6 Tips on Talking with Teens about Domestic Abuse

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Love & Pain who would have thought this would be my life living as a Teen living with domestic violence in the home. 

Parents before you start a conversation with your teen, be natural and in a comfortable settings. Give your teen their favorite blanket.  Realizing that it’s hard for your teenager to see and hear violence in the home.  Especially with their parents.  Teens love both parents and it’s hard on them.  Be open and honest with them about the good and bad things.  Your teens will appreciate your honesty. Knowledge is Power.  Most times when teenagers experience domestic violence in the home they’re very upset and afraid.

Teenagers talk to other teenagers about their problems and fears. Please be calm when you talk and remember don’t force your teen to talk.  Encourage them to open up about their fears and what’s worrying them.

Remember to be available to talk with them when they are ready to talk with you.  Make sure your tone and body language line up.

It’s okay to ask your teen questions about them and what inspires them.Encourage them to get involved in sports, dance, exercising, writing and journaling.  All these to keep their minds of the the troubles at home.   Know their friends.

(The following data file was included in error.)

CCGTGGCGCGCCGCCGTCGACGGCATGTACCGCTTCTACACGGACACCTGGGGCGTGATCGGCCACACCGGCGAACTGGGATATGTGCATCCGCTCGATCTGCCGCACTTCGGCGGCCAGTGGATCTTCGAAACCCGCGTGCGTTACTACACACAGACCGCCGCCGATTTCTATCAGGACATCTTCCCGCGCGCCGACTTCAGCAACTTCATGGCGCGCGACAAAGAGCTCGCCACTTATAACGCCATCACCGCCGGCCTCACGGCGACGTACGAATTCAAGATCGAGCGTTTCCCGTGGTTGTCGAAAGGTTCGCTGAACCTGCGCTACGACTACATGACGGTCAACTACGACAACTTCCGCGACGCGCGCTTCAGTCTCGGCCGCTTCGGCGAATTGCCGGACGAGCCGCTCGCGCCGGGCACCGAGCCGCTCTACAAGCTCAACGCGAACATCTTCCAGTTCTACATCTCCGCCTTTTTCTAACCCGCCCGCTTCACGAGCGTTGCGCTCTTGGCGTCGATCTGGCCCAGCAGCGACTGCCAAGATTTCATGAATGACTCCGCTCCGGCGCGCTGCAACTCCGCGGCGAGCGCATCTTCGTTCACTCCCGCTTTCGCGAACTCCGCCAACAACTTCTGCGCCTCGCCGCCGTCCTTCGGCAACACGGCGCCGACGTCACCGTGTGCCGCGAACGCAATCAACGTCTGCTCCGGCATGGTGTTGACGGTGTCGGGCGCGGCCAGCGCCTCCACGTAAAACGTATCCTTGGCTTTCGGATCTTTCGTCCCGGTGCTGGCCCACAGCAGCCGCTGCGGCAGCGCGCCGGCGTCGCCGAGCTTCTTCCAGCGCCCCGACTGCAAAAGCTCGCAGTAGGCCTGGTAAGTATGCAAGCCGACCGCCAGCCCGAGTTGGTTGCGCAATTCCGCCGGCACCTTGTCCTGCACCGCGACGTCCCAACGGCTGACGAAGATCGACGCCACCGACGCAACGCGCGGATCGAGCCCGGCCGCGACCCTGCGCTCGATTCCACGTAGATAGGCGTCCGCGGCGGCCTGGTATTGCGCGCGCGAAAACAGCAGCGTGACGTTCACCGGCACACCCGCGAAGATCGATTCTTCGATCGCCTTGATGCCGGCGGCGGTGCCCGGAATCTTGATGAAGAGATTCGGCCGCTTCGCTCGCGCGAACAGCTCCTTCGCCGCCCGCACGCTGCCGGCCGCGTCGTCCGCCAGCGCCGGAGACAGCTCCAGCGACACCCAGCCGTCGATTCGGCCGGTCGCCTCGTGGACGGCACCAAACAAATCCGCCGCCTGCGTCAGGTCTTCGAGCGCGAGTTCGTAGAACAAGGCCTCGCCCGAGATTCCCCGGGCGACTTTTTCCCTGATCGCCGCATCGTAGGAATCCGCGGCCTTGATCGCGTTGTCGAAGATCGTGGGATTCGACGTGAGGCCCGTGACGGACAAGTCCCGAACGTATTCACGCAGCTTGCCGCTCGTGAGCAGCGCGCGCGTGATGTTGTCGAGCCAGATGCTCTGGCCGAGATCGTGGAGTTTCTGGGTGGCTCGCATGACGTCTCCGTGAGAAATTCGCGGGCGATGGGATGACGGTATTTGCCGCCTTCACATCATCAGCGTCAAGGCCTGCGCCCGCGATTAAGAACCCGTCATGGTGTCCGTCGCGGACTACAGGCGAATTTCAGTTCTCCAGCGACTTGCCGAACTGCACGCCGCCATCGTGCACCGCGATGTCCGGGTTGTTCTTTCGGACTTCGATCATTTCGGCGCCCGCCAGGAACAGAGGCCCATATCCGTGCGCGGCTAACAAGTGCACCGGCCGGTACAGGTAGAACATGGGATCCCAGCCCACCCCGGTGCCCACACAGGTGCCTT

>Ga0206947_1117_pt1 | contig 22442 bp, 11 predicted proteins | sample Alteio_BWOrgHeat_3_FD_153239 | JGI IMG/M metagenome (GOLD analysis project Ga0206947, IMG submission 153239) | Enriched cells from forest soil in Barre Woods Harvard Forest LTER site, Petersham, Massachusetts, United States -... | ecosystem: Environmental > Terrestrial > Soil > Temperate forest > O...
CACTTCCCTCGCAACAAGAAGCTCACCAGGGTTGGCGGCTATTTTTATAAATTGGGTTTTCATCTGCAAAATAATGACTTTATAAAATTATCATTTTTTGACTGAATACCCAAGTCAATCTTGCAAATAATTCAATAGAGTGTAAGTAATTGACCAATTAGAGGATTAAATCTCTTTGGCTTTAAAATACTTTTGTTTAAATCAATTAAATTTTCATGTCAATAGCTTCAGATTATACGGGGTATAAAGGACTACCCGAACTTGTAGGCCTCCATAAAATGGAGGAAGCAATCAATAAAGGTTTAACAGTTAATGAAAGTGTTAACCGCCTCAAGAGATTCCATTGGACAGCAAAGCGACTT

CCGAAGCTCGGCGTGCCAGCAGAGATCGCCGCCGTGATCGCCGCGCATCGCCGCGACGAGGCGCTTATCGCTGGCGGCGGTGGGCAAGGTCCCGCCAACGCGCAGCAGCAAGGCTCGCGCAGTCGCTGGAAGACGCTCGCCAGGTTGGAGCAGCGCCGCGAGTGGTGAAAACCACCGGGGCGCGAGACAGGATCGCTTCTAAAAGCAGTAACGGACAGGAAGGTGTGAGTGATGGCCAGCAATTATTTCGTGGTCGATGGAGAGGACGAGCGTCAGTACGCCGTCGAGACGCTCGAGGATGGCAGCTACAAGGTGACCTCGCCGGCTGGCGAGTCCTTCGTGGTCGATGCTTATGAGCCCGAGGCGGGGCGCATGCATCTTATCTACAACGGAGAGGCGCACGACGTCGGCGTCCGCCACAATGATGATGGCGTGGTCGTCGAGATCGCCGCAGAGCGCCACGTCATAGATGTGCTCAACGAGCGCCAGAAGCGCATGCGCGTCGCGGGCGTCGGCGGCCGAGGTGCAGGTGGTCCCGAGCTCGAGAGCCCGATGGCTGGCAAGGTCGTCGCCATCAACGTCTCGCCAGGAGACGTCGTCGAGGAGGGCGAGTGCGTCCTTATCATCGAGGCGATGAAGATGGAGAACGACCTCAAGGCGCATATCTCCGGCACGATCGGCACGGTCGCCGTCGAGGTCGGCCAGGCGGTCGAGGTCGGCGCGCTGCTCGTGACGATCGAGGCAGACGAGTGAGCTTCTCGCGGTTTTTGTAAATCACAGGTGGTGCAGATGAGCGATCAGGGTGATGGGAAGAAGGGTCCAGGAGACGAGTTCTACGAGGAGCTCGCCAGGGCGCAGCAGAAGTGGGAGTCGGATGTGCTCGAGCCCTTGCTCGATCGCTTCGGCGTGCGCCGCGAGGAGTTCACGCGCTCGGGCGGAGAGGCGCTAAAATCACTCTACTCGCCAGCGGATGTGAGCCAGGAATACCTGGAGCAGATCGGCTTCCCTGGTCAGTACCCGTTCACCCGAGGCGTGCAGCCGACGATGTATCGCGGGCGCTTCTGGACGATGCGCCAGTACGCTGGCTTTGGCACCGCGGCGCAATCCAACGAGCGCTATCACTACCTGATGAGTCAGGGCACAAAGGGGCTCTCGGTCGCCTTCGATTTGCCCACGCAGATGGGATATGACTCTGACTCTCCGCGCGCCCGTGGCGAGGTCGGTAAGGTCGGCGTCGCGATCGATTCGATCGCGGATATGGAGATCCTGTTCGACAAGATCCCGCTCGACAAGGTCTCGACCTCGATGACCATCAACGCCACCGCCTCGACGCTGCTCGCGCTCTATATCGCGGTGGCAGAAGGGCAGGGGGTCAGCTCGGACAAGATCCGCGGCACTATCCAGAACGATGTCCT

Most relationships start out good.  Then something bad happen to make their true self comes out.

If your child or children are seeing domestic violence in the home.

Tell them how much you love them. That’s it’s not their fault.
This is not the right way to deal with anger or problems. You are trying to make changes. We need to be in a safe place. I am so sorry you have to see and hear nasty things. Let”s learn together words and safety plan to keep us safe until we get out.

I love you so much.

Tips on teen dating abuse

1.  If they are checking your phone and reading your messages

2.  Telling you who you can be around or talk too.

3.  Calling you names and putting you down

4.  Forcing you to have sex

5.  Threatening you or stalking you

6.  Hitting, Choking, or Punching you

Tips on teens hurt by domestic violence

1.The child thinks about it all the time, may think it’s their fault.

2.Don’t understand what’s happening.

3. Either they don’t want to leave the house.  Withdraw

4. Don’t want to spend time at home.

5. Trouble sleeping and tired all the time.

6. Trouble at school, skipping classes.

 

Don’t want to talk about it.Call 911

Child Abuse Hotline 1-800-540-4000

Info line 7-800-339-6993

RAINN  1-800-656-4673

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